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Data Management: Introduction to Data Management

Introduction to Data Management

This guide will help you get started with the basics of data management as a researcher.  It includes important terms, evaluating your data needs, creating a  data management plan, and storing and preserving your data.

 

 

 

 

 

Staaks, J. (2013). Research Data Management. CC BY-NC 2.0 Retrieved from https://www.flickr.com/photos/jannekestaaks/14391226325

Definition of Data

"Data is the output from any systematic investigation involving a process of observation, experiment or the testing of a hypothesis which when assembled in context and interpreted expertly will produce new knowledge."  Pryor, G. (2012). "Why Manage Research Data?" In G. Pryor (Ed.),  Managing Research Data, 1-16. London: Facet.

Glossary of Data Terms

The U.S. Government's open data website, data.gov, has compiled a list of important terms related to data and data management.

Examples of Data

It is becoming the norm for publishers and funding agencies to require researchers to share their data in a clear and concise manner. Learning how to develop good data management practices early in your career will make it easier to keep your data organized, meet funder requirements, and prepare sustainable data for sharing with others!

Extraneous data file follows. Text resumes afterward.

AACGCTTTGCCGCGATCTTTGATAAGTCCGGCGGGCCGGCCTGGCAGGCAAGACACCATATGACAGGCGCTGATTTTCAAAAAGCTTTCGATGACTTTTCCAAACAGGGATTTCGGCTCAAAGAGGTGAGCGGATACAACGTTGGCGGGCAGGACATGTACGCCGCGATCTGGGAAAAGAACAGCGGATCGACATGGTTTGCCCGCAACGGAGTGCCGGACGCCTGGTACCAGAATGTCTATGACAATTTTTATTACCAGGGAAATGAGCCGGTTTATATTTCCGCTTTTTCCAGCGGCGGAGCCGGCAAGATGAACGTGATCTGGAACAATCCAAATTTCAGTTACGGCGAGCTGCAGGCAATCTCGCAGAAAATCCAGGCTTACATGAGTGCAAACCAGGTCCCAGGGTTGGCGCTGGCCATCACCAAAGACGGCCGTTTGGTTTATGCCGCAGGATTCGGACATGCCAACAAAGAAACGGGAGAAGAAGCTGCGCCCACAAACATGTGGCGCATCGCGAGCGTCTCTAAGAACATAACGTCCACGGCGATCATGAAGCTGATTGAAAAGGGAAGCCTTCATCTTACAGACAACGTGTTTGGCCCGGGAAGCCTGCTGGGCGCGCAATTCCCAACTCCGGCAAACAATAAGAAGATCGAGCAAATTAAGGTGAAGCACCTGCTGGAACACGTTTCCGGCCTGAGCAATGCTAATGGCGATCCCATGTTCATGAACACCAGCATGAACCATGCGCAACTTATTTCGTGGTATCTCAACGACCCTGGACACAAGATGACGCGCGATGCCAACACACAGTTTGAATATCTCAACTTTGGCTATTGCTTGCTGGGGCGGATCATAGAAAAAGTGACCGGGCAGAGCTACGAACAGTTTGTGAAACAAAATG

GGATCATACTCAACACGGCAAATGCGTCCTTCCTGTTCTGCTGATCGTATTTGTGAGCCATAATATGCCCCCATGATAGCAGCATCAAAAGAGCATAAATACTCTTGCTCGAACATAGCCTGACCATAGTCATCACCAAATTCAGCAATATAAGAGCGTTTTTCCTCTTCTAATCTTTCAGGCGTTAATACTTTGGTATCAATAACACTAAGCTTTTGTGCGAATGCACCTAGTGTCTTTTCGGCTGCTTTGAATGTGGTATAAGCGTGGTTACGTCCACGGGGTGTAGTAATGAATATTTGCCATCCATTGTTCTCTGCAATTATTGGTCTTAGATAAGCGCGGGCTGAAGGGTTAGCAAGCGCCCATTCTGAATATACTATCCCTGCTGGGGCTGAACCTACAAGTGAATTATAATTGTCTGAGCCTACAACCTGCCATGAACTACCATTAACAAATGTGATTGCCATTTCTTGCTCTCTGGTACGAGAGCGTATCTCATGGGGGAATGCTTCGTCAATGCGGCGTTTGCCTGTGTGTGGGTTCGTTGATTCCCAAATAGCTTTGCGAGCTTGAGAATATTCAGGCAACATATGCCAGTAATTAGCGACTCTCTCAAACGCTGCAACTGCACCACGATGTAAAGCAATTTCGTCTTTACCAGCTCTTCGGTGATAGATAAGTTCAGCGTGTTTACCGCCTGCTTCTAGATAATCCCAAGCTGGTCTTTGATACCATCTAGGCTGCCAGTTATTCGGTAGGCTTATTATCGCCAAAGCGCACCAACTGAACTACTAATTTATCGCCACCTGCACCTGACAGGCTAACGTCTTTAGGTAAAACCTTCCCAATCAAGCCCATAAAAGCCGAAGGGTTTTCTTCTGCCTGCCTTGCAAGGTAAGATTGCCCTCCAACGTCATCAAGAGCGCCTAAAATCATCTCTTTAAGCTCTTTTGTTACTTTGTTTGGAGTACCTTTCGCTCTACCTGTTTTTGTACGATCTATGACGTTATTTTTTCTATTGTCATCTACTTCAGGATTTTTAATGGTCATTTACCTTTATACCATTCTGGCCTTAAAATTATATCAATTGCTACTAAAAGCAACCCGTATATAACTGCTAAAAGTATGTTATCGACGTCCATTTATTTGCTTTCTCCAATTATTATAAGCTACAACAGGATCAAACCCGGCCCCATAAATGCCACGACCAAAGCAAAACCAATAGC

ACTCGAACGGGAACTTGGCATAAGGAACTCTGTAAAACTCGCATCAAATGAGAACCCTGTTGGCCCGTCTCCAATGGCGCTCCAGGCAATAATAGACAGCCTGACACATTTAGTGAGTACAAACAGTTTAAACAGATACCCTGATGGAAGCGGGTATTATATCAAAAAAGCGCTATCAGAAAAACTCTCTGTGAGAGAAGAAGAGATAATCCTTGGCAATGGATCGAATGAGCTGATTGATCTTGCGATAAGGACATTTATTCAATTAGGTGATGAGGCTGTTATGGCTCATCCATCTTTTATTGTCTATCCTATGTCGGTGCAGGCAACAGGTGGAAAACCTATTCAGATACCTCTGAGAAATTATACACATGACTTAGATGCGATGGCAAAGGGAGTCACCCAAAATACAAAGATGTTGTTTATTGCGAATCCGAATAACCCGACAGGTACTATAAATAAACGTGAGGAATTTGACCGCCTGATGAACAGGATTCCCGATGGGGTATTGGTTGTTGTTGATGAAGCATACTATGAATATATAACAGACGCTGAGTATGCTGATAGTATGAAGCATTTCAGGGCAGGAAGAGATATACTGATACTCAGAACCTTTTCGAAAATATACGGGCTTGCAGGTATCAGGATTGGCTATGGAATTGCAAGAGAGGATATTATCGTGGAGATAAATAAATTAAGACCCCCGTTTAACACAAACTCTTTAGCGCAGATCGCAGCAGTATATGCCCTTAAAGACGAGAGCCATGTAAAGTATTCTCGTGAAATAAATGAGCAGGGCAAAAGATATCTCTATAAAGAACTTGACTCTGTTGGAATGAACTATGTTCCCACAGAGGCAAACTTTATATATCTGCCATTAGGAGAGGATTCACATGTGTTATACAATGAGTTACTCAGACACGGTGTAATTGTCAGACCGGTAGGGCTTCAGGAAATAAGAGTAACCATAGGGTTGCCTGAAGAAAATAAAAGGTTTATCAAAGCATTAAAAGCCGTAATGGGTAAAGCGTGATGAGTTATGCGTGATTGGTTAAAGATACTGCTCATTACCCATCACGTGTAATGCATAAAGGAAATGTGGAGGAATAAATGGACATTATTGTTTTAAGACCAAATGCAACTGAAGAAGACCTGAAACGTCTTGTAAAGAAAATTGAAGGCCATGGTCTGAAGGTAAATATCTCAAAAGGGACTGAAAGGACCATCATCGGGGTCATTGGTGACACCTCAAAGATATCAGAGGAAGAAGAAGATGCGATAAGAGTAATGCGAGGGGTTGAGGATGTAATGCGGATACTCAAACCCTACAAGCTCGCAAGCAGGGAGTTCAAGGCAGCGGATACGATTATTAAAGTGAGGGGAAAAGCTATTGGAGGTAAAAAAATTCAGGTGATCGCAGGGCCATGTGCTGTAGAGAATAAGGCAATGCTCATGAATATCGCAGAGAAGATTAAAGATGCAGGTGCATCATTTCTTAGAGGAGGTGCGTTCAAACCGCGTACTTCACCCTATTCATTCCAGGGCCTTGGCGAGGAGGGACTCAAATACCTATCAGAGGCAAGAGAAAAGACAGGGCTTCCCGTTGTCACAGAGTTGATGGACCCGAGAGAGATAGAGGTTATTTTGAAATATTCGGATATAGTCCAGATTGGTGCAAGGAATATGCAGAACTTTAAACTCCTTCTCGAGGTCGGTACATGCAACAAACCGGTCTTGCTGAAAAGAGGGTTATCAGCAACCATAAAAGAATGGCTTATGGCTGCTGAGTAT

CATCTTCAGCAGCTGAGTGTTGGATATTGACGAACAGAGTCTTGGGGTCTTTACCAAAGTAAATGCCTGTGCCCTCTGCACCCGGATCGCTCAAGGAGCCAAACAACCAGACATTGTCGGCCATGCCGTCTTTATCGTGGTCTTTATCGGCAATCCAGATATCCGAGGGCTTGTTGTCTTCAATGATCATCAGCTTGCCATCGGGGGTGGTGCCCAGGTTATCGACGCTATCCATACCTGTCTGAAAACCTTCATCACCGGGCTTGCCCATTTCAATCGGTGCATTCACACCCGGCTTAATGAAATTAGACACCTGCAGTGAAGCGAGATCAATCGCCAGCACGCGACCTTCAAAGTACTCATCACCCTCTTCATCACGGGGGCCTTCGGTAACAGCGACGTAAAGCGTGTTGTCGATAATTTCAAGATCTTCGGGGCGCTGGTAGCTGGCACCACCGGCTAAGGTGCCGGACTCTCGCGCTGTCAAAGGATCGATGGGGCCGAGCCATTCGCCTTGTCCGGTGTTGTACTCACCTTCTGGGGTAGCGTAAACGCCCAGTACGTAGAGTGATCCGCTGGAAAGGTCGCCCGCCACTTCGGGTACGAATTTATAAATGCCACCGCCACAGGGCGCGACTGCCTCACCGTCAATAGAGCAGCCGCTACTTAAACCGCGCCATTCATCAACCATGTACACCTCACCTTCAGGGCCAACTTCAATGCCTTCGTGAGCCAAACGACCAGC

Data Types:

   Observational: Data captured in real-time that is usually irreplaceable. This data can be in raw form as well as processed or reduced forms. Examples: sensor data, telemetry, survey data, or field notes
   Experimental: Data from lab equipment, often reproducible but may be expensive to recreate. This data can be in raw form as well as processed or reduced forms. Examples: gene sequences, chromatograms, toroid magnetic field data, or magnetic field readings
   Simulation: Data generated from test models where model and metadata (inputs) are more important than output data. Reproducibility varies as does expense. Examples: climate models, economic models, or visualizations.
   Derived or Compiled: Data that is gathered from public documents and analyzed. It is reproducible (but often very expensive). Examples: text and data mining, compiled databases, 3D models, or data gathered from public documents.
   Reference/Analyzed: Data that is published in charts and figures. Examples: charts, tables, or figures in published materials.

Data Management Training

Data Management Training Clearinghouse
This site houses the Data ONE Education Modules, the Earth Science Information Partners (ESIP) Data Management for Scientists Short Course, and the USGS Science Support Framework.

USGS Data Management Training Modules
Includes six interactive modules to assist in learning best practices in data management.

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